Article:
An architect looks to a photographer to match the environmental mood to the structure of the building he/she designed.

Architectural photography takes time and more than one trip to the designated site. Time of day will make or break the success of your photograph. There are 2 key times to take a photograph of a structure; sunrise and sunset. If you want to photograph the outside of a building, you must be very dedicated. First, you must watch where the light falls on the structure. When is the main entrance illuminated? Maybe there is a statue that highlights a dominant area. What is most significant? Maybe you can’t get the key places illuminated in only one session. Visit the building and document where the light falls and how quickly it changes. Proper planning will save you much stress and decrease the unknown when the day of the shoot happens.

Weather and time of year are also major factors. If you live in Texas, like me, expect the unexpected. More than once, cloud cover has caused me to revisit a site 3 to 4 times. The weather channel will become your best friend. Even then, meteorologists are never 100% correct all the time. Don’t get discouraged. It happens to the best.  You may think that you can sleep in and just head out a day late, but you can’t afford to take chances. Depending on a deadline or if it is for your own portfolio, consider the vegetation surrounding the structure. Maybe green grass or fully bloomed trees will emphasize the beauty or geometry of the building. Maybe without it, the area looks cold and desolate. What is the site used for and what feeling are you trying to portray? Maybe you want to capture a few people walking in the area to show usage of the establishment.

Be ready for all sorts of conditions and prepared to wake up at the crack of dawn. It may be tough work and the planning may become extensive, but you will see a major improvement of your images quality. If you want to “wow” your audience then play with sunlight and let it work to your advantage.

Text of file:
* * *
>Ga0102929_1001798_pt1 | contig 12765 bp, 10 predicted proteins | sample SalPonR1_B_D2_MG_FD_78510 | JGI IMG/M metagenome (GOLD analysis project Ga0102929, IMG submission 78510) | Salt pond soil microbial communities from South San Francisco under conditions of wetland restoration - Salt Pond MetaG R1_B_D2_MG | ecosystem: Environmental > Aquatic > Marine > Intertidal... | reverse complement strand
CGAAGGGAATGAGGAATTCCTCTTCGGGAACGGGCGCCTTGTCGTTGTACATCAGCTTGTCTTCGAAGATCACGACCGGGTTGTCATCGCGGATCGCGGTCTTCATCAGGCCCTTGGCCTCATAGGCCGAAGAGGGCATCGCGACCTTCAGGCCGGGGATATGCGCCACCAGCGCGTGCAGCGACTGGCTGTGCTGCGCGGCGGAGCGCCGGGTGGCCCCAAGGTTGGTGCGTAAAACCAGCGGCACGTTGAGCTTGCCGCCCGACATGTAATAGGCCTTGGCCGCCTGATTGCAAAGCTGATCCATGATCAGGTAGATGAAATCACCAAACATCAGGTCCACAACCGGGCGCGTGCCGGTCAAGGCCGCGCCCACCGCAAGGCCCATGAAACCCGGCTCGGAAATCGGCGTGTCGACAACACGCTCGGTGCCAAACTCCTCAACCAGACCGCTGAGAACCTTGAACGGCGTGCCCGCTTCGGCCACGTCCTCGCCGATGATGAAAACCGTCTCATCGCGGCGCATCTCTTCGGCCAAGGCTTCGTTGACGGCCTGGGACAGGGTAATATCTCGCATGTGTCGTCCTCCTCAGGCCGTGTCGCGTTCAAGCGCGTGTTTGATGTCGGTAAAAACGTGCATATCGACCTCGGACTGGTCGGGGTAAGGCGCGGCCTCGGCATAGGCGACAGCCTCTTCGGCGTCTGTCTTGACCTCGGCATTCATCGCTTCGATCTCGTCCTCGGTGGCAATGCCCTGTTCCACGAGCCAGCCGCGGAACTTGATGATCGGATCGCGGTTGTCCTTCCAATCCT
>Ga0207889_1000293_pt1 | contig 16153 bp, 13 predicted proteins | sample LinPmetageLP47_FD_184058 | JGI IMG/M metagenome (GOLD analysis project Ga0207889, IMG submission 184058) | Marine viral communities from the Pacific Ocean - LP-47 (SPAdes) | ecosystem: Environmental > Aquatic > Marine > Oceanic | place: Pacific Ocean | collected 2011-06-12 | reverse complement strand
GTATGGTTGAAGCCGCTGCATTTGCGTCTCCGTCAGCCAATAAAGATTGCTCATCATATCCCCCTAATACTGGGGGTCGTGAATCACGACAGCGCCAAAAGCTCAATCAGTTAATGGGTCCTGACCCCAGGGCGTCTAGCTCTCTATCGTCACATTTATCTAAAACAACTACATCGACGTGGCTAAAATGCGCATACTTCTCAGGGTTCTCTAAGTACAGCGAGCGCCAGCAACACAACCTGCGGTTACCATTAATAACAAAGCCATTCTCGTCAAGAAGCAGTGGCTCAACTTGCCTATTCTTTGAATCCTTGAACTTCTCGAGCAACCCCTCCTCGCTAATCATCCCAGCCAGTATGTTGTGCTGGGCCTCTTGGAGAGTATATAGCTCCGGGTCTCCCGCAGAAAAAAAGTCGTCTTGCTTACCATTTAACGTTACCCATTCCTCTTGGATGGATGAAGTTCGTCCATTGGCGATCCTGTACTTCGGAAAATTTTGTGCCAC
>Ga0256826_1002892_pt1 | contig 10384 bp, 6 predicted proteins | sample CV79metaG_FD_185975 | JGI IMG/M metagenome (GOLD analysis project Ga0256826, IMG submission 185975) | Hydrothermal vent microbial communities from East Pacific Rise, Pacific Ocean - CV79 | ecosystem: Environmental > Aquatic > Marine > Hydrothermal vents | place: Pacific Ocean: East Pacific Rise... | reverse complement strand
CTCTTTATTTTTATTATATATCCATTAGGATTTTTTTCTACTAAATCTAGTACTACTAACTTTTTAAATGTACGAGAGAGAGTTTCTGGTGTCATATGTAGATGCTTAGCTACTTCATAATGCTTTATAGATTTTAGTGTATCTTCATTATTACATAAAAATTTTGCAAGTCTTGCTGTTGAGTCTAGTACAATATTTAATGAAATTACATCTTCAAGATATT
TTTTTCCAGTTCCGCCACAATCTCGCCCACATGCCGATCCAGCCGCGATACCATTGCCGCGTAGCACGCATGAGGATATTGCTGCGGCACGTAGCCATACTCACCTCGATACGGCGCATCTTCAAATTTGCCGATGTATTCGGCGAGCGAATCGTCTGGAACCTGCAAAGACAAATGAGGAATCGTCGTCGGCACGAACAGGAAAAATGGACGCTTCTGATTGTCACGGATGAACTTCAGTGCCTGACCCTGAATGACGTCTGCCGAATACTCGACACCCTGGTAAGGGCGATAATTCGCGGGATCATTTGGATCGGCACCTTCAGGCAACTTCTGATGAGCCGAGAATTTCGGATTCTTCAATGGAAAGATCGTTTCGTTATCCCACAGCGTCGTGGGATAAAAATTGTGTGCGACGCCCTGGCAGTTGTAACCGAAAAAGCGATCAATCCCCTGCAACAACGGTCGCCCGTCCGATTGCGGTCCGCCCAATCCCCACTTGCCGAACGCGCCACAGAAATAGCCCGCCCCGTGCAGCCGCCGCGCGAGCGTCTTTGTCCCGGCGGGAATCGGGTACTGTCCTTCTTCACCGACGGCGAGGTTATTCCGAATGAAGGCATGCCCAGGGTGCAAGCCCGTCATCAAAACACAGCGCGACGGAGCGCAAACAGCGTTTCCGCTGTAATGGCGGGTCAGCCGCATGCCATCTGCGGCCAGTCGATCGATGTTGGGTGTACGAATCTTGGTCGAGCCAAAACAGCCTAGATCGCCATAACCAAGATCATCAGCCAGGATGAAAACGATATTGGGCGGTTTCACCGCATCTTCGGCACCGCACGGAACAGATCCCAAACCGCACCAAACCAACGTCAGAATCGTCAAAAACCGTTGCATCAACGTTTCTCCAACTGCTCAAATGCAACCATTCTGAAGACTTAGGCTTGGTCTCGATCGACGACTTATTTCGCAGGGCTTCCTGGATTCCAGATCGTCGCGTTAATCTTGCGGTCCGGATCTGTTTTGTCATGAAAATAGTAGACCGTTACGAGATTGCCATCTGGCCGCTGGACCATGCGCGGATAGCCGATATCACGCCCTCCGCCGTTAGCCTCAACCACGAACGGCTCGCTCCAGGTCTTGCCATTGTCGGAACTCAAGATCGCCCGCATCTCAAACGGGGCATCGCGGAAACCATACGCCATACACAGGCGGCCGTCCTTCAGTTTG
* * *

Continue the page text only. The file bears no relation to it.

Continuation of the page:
Happy shooting!!!

Portraits – Gravity

Since we just talked about Perspective in our last post, perhaps it is a good time to discuss some ways of using gravity to our advantage and slowing our shutter speed.

Yeah, that is right. Using gravity can slow your shutter speed. Allow me to explain. As a photographer, I had some ideas of how other professional had created some amazing shots of hair seeming to float in mid-air, but without having been at the photo shoot I could not be certain and I was almost convinced that speaking with the photographer was as impossible as being at the photo shoot.

For instance, imagine a model who is demonstrating the effects of a hair product for a public relations campaign for the company. The point of the company is not to prove their product’s ability to hold their customer’s hair in mid-air but the soft and static-free beauty of the hair. How can that be demonstrated in a photograph?

First we should discuss using gravity to our advantage. Fast shutter speeds mean that we need to open up our aperture and raise our ISO thus dropping out quality a bit and losing our ability to keep the face in focus at the same time as the hair. Sacrificing quality for speed in this case is not acceptable.

Using an evenly lit and solid color background makes it worlds easier when editing the shot in the post-production process so lay down a sheet of bright white paper on the floor keeping it clean for the model.

Mount your camera above the bright white paper and pose the model on the bright white paper, making sure her hair falls in a natural looking direction giving the illusion that gravity is pulling her hair down but also giving a light “silky” appearance that you see in advertisements. Using your studio lights to over expose the background while properly lighting the model’s face will give you the flexibility you seek without sacrificing quality for speed.